Salable Stories by Isaac Schott-Rosenfield

“[Fitzgerald] had told me at the Closerie des Lilas how he wrote what he thought were good stories, and which really were good stories for the Post, and then changed them for submission, knowing exactly how he must make the twists that made them into salable magazine stories. I had been shocked at this and I said I thought it was whoring. He said it was whoring but that he had to do it as he made his money from the magazines to have money ahead to write decent books. I said that I did not believe anyone could write any way except the very best he could write without destroying his talent. Since he wrote the real story first, he said, the destruction and changing of it that he did at the end did him no harm.”

-Ernest Hemingway, A Moveable Feast

Hemingway was still appalled, even years later when he wrote down the exchange in A Moveable Feast. As for me, I don’t know what to think. I know that all three of us agree that the thing must be written, and written in its entirety. Nothing can be intentionally left out: it won’t stay away; the work will not complete. But could I really cut it out at the end? Could I ruin the thing I’ve created? I don’t mean to imply that my own work operates at the level of either of the two literary giants, but its completion in my own eyes would be the object of destruction. Others might like it more—they might not even consider it selling out—but I’d know.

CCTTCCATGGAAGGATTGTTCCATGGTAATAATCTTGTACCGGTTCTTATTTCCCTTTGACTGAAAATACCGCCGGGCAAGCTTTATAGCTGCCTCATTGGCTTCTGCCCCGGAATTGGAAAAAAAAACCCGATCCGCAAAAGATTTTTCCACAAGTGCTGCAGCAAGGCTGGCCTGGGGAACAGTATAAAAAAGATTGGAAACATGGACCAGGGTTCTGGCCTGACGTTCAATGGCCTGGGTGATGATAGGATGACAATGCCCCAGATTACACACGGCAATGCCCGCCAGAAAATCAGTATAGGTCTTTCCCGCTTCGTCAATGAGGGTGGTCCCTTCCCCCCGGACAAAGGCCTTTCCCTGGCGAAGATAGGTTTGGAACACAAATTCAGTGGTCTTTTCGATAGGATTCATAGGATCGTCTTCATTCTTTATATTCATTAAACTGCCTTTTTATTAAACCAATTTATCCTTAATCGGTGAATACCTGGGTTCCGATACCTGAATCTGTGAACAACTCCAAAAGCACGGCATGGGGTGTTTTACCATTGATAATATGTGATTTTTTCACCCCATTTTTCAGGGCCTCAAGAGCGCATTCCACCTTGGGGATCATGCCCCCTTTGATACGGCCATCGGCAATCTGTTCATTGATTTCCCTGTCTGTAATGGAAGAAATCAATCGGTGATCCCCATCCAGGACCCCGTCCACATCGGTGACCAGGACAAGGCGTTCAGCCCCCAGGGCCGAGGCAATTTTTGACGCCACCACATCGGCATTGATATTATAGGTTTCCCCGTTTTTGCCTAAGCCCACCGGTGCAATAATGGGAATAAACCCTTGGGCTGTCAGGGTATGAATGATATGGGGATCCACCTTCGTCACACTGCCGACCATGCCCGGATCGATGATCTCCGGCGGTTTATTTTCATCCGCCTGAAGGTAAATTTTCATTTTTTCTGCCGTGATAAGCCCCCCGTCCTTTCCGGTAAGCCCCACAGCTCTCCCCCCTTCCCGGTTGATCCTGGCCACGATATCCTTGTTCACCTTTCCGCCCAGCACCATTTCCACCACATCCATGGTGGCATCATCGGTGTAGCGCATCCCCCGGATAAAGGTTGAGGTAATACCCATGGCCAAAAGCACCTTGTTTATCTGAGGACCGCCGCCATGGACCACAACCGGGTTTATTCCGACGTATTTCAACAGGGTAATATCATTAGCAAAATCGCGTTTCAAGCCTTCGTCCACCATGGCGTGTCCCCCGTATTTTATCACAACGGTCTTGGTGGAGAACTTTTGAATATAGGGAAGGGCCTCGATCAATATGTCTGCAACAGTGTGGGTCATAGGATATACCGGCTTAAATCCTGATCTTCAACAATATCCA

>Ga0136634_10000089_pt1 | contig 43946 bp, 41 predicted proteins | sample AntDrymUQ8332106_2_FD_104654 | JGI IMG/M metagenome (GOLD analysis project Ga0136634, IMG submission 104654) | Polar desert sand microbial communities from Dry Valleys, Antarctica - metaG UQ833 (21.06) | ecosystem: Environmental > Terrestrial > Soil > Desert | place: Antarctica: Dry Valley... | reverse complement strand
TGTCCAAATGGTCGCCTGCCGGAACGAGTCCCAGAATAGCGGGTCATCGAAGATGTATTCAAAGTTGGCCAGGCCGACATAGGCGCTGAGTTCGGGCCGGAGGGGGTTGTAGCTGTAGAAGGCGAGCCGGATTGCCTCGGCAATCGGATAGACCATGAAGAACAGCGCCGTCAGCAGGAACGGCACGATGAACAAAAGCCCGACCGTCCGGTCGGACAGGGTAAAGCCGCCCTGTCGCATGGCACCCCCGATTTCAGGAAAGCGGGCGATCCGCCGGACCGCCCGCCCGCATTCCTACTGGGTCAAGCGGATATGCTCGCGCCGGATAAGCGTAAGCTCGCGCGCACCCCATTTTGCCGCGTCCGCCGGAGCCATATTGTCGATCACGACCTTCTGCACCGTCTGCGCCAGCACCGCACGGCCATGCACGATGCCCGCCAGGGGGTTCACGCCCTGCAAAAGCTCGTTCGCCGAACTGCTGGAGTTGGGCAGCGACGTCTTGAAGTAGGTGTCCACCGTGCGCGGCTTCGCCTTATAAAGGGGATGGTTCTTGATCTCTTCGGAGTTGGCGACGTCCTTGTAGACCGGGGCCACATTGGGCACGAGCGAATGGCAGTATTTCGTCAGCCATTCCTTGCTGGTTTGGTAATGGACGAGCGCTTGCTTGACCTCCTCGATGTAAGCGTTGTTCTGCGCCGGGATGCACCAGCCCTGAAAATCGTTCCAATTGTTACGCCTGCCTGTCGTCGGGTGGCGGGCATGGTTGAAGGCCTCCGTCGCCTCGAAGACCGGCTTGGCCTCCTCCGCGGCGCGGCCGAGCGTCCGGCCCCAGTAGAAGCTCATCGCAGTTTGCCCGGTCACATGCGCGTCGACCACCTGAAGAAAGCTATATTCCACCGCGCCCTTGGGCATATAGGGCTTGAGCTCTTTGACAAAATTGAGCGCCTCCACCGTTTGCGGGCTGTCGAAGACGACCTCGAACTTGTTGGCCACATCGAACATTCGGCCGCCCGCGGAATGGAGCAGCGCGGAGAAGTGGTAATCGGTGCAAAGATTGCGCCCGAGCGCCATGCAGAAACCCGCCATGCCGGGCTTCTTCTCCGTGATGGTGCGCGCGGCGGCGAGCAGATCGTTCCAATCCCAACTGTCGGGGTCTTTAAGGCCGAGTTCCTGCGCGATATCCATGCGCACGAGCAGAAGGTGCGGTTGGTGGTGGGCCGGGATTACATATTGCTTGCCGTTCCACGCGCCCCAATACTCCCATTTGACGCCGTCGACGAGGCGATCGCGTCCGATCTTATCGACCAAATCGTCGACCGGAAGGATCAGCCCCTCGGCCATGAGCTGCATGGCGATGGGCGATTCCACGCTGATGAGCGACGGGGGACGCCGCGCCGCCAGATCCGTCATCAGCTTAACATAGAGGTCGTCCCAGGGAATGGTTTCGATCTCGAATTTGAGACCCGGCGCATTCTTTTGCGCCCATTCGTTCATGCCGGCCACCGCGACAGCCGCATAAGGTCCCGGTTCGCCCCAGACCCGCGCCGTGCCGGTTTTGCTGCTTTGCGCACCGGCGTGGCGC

These thoughts come to me as I contemplate the assignments I’ve been given. One is the run-of-the-mill, “write a ‘memoir’ which extrapolates a moment from your life and then reflects on it.” It calls for the basic plodding thought process that many English classes aspire towards: an unnecessarily didactic narrative with an “engaging hook,” and too many “describing adjectives” (to use a redundant term). However my English teacher has been generous in allowing me to take to an unconventional formatting: I’m modeling my “memoir” based on a format implemented by Rumi (a Persian poet of the thirteenth century), where a semi-prosaic section sets up and introduces a conceit, to be maintained and explored by a series of long and short form poems. I am excited by the prospect. I like the artistic and intellectual freedom offered. But there are limits, and this scares me. It scares me because, in this long form artistic attempt, I might run across something that was real art. And could I set that down, were it to conflict with the obvious moral-reflective narrative I’ve been asked to construct?

The second assignment is this blog post. Before I sat down to write this, I spent over an hour creating a piece of philosophy that I believe to be true, and that I was proud of in craft and in thought… And it was utterly unpublishable. It was too hard-worded; too uncompromising. It went against the wishes of my audience. It did not fit the assignment. I finished writing it. I said to myself, Emerson wrote “Speak what you think today in hard words and tomorrow speak what tomorrow thinks in hard words again.”

And then I sat down to write this.

Isaac Schott-Rosenfield, class of 2017

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